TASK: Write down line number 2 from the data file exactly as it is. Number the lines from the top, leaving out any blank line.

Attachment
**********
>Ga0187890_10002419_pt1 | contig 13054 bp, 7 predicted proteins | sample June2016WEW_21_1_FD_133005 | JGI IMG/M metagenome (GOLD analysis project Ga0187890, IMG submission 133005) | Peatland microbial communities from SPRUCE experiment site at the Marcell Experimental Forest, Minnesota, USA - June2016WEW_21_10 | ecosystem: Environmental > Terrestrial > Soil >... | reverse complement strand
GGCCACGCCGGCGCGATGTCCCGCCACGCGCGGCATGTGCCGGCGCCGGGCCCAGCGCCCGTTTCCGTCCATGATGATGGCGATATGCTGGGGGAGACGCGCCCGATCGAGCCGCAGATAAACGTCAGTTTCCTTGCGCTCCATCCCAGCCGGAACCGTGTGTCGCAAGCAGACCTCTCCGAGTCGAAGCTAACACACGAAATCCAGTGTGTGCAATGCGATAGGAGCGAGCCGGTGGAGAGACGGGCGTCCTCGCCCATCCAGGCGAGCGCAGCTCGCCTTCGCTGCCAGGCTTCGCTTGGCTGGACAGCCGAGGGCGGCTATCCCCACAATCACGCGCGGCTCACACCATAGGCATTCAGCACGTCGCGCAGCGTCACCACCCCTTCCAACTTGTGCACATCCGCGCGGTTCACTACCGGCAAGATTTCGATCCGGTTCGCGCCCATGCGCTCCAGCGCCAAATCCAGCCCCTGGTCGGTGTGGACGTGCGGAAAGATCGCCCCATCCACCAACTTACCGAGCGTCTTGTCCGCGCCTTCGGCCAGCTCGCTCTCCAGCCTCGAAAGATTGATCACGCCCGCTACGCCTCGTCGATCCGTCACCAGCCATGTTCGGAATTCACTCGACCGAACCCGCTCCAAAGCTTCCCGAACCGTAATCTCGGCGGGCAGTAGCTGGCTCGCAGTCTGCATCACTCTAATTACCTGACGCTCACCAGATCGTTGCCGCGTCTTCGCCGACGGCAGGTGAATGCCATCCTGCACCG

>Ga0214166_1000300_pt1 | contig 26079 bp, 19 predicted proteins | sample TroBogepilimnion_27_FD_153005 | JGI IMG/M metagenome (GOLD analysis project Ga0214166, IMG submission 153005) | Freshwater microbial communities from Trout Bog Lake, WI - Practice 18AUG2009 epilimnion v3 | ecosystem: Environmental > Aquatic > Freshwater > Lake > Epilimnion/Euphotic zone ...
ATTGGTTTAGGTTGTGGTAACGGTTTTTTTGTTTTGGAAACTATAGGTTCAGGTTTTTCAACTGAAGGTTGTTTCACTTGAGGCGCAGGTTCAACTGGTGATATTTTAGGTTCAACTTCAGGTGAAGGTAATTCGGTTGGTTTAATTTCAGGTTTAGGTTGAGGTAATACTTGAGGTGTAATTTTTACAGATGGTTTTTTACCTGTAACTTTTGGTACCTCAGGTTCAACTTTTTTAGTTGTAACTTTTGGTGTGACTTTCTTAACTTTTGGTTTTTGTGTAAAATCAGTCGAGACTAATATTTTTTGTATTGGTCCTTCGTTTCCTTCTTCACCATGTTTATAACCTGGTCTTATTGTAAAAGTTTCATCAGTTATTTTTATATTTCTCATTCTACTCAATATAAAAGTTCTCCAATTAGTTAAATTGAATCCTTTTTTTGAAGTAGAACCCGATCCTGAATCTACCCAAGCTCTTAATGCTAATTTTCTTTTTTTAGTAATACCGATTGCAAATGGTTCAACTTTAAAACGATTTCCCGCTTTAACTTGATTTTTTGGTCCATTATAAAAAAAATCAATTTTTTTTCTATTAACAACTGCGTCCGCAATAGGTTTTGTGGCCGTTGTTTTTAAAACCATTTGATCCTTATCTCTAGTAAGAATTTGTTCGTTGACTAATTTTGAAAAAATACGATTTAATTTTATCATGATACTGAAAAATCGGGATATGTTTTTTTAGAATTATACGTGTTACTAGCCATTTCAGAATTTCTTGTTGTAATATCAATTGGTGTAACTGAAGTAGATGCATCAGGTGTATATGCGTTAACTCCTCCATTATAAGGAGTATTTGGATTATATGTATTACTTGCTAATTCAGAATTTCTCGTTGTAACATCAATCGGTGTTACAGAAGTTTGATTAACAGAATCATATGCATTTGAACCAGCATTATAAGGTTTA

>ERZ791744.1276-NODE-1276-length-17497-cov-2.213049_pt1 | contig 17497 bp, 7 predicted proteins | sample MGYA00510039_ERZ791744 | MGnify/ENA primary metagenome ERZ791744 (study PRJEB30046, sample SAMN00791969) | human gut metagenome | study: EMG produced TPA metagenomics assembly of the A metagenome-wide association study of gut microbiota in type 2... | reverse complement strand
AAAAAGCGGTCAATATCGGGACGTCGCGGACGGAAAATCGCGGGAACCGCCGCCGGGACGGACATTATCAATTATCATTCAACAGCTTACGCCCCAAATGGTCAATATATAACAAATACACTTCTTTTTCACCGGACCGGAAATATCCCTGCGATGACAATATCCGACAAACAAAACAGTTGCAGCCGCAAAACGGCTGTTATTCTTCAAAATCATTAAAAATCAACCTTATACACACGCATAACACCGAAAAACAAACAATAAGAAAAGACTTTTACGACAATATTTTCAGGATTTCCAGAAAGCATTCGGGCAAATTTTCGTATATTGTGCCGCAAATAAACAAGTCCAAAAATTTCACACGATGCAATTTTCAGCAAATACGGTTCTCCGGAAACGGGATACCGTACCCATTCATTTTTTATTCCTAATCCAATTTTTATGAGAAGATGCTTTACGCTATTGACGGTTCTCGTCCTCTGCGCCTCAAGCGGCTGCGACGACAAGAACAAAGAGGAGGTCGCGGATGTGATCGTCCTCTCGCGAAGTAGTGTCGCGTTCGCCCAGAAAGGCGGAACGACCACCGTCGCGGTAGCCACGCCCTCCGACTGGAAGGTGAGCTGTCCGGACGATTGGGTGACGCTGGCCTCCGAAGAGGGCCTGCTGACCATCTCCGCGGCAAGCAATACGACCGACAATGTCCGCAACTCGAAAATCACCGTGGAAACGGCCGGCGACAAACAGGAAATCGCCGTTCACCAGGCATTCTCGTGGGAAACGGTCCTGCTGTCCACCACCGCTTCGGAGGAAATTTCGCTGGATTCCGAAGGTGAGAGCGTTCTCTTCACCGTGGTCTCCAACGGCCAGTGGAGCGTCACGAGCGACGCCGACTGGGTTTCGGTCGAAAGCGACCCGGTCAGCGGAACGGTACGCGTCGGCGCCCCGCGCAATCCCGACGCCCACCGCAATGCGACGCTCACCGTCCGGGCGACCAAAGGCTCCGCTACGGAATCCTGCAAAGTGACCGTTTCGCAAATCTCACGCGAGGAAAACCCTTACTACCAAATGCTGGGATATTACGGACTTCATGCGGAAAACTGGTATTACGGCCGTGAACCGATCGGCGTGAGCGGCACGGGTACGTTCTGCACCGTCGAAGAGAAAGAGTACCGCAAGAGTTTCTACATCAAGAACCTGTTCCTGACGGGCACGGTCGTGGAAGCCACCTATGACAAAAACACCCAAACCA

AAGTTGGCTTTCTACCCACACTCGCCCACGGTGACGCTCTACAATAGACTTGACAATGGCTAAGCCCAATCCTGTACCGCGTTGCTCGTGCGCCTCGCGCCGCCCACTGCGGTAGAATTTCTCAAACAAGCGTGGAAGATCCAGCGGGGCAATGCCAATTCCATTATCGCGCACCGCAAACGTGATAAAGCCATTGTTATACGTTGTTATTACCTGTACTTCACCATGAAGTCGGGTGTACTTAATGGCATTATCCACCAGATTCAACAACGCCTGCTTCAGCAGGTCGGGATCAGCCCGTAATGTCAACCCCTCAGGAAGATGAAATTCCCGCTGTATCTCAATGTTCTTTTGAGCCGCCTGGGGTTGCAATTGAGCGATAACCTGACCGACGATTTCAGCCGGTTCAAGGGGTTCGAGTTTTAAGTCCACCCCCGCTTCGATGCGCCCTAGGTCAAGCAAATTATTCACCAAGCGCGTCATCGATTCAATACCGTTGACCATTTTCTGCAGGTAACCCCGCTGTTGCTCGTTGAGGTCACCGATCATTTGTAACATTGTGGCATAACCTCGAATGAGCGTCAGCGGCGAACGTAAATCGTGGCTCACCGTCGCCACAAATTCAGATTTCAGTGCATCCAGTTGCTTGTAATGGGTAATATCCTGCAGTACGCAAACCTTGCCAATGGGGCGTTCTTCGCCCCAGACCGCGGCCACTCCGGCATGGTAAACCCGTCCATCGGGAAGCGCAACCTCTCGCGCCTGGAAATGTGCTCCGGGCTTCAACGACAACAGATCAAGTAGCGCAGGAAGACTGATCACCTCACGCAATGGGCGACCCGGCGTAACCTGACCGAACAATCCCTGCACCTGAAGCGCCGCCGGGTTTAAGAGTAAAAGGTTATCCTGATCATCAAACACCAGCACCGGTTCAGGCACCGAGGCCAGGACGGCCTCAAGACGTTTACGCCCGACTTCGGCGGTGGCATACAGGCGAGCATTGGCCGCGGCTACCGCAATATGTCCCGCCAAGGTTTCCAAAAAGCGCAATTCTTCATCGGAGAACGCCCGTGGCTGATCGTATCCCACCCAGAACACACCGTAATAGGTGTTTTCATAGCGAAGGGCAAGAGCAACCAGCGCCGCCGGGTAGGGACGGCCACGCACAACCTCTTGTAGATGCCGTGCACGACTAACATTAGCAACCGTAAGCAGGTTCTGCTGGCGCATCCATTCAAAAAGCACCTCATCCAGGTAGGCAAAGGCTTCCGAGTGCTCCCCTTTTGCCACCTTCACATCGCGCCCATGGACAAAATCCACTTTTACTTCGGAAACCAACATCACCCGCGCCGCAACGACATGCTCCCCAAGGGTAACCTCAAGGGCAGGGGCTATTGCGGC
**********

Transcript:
GGCCACGCCGGCGCGATGTCCCGCCACGCGCGGCATGTGCCGGCGCCGGGCCCAGCGCCCGTTTCCGTCCATGATGATGGCGATATGCTGGGGGAGACGCGCCCGATCGAGCCGCAGATAAACGTCAGTTTCCTTGCGCTCCATCCCAGCCGGAACCGTGTGTCGCAAGCAGACCTCTCCGAGTCGAAGCTAACACACGAAATCCAGTGTGTGCAATGCGATAGGAGCGAGCCGGTGGAGAGACGGGCGTCCTCGCCCATCCAGGCGAGCGCAGCTCGCCTTCGCTGCCAGGCTTCGCTTGGCTGGACAGCCGAGGGCGGCTATCCCCACAATCACGCGCGGCTCACACCATAGGCATTCAGCACGTCGCGCAGCGTCACCACCCCTTCCAACTTGTGCACATCCGCGCGGTTCACTACCGGCAAGATTTCGATCCGGTTCGCGCCCATGCGCTCCAGCGCCAAATCCAGCCCCTGGTCGGTGTGGACGTGCGGAAAGATCGCCCCATCCACCAACTTACCGAGCGTCTTGTCCGCGCCTTCGGCCAGCTCGCTCTCCAGCCTCGAAAGATTGATCACGCCCGCTACGCCTCGTCGATCCGTCACCAGCCATGTTCGGAATTCACTCGACCGAACCCGCTCCAAAGCTTCCCGAACCGTAATCTCGGCGGGCAGTAGCTGGCTCGCAGTCTGCATCACTCTAATTACCTGACGCTCACCAGATCGTTGCCGCGTCTTCGCCGACGGCAGGTGAATGCCATCCTGCACCG